Notwithstanding, I’ve sold stories, and had enough work published in various mainstream and trade publications to justify the soubriquet ‘Writer’ but like so many others not enough to make a reasonable living.
The publishing industry is so closed down at present that it doesn’t seem worth submitting anything to the mainstream. Everyone is looking for the ‘next Harry Potter’, yet considering there were nineteen publishers who turned down J K Rowlings work before she found one willing to take a risk with an unknown, I don’t think they’ll have much success. Especially when writers play tricks like submit the first three chapters of a literary classic under another title, and most publishers they submit to fail to recognise the ‘great’ prose in question. So I’m branching out on my own. Down the slippery slope of self publishing. Whoring myself out as best I can and hoping there are enough people out there who like my work to make it worthwhile.
The upside is two new 150,000 word volumes out of a trilogy, artwork as above, and I’ve gotten a solid invite to do a talk on ‘The Big What If’ and a five minute reading at Nanaimo District Museum 22nd October 2011 at 2pm. I’m way too late to put my name down for any of the big Sci-fi conventions this year, but will get my name out on the forums and see what happens. Trudge round book stores on the Island and sell my metaphorical soul. Walk and talk. At least I’m good at that. Although I am rather pleased with the cover art.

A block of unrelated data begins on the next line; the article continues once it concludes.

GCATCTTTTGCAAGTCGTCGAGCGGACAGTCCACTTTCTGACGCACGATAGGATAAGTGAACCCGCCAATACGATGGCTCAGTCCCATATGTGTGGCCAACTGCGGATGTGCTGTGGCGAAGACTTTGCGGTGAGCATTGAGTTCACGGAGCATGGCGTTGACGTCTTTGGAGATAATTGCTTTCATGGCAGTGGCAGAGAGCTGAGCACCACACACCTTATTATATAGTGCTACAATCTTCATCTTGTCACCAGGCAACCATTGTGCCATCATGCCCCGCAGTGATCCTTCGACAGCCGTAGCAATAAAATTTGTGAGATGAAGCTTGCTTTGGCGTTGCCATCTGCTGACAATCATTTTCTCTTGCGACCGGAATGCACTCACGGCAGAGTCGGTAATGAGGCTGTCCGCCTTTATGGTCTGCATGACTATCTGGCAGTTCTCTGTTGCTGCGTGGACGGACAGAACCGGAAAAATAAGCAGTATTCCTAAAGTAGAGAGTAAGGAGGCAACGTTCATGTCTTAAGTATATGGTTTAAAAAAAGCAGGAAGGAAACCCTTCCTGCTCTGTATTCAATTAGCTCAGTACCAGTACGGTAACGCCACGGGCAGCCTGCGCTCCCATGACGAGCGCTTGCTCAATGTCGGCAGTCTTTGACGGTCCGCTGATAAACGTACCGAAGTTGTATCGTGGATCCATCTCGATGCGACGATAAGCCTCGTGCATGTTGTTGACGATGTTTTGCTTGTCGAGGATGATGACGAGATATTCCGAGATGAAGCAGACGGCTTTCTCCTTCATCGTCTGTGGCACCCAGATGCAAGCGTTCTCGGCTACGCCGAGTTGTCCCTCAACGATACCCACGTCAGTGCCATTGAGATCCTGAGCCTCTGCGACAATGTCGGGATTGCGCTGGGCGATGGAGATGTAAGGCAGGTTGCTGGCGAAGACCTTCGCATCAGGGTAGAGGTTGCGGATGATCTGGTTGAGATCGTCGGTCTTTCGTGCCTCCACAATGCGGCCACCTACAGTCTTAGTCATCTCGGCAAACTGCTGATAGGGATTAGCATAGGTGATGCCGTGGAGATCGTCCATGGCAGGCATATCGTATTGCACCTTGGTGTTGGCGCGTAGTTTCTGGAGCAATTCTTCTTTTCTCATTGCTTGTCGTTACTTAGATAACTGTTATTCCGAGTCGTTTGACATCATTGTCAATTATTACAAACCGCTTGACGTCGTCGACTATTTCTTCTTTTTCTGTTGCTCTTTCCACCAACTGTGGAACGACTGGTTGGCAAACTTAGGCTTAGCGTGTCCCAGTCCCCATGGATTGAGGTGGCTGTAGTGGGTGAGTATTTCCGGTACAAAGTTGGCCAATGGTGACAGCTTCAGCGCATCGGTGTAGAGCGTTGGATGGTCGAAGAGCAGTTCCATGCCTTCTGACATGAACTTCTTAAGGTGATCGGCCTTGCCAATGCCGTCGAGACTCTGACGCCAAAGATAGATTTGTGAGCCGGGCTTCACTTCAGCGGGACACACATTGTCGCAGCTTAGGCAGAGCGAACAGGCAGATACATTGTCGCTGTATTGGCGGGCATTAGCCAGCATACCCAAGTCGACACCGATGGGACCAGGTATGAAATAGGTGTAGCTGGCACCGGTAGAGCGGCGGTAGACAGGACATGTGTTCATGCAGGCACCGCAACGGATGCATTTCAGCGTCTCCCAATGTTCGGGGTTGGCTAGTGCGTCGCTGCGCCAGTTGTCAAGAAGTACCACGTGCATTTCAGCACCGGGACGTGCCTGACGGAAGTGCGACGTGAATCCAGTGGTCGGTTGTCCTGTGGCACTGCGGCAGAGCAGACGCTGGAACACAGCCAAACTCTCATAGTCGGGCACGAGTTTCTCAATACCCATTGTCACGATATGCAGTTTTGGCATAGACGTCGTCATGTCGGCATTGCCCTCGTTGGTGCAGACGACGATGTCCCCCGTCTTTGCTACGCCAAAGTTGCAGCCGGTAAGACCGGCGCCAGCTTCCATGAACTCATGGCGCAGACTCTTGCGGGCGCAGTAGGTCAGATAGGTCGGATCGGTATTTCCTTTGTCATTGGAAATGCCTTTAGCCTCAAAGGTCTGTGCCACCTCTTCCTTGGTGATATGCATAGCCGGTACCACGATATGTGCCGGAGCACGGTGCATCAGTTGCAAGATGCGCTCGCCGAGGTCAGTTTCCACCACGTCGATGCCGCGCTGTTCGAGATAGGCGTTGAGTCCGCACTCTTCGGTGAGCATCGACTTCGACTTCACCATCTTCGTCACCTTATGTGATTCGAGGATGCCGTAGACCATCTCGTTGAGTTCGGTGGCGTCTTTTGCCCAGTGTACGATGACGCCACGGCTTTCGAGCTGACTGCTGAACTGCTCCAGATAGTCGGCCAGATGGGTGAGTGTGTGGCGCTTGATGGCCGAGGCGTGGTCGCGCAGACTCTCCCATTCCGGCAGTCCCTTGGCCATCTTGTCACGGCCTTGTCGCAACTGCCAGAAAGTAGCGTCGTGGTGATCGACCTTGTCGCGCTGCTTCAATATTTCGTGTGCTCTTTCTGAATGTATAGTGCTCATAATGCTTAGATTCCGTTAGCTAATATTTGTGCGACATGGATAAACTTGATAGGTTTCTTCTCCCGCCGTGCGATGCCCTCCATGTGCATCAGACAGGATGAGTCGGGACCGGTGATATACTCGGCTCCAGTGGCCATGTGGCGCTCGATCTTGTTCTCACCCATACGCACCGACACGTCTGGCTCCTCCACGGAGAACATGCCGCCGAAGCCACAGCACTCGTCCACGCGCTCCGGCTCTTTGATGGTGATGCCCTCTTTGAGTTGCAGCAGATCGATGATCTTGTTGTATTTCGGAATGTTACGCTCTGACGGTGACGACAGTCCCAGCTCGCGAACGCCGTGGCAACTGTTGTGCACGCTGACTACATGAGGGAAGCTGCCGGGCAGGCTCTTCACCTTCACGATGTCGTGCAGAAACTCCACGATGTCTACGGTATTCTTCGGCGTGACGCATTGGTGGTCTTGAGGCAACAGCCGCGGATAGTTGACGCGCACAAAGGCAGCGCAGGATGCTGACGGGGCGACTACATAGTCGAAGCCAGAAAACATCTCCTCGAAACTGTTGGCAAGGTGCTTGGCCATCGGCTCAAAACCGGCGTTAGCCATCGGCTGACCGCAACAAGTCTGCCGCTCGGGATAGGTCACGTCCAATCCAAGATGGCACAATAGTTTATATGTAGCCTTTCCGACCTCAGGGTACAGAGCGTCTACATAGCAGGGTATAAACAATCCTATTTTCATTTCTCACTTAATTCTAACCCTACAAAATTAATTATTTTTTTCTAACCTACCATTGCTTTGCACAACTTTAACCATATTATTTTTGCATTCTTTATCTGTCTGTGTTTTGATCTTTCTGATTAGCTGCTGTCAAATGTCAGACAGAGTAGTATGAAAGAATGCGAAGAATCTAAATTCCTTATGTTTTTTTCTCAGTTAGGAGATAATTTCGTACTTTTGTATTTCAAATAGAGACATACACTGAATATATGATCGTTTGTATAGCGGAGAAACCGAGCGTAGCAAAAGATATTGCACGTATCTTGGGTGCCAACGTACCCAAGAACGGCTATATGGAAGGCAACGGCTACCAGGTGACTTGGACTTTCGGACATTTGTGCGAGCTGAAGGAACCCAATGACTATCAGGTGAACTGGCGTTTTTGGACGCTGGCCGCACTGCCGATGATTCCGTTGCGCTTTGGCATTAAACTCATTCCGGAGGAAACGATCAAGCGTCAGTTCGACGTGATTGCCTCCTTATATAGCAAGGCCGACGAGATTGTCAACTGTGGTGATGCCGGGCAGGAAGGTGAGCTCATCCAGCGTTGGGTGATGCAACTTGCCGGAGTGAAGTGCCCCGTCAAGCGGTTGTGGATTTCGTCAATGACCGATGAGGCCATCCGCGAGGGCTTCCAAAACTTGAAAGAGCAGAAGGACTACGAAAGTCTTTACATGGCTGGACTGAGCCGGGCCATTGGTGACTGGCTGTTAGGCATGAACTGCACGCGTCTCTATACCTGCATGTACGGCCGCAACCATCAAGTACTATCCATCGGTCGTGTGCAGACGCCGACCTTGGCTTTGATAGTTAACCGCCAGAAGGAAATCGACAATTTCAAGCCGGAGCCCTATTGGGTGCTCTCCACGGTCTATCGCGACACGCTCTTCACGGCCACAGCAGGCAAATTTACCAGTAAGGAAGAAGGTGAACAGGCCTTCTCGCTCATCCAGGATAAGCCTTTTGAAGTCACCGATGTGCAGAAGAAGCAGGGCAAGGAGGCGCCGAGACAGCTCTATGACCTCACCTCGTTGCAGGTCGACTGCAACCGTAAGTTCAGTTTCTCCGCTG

In some ways it feels terrifying to put the end result of five years work out in the public domain for just anyone to look over and sneer. In others, the same fear forces you to revise, revise, revise until you are either so tired of the project you really don’t care what anyone thinks any more, or the story you’re telling is really as good as you think it is. So far, my test readers only real criticism of the first volume has been “When’s the next one?”
The Sky Full of Stars, and Falling Through the Stars may not be Heinlein, Niven or Asimov, but I’m hoping they’ll find a readership. There’s a hardcover edition of each, but I think the only copies of those that will sell will be the proof editions for my personal book shelf.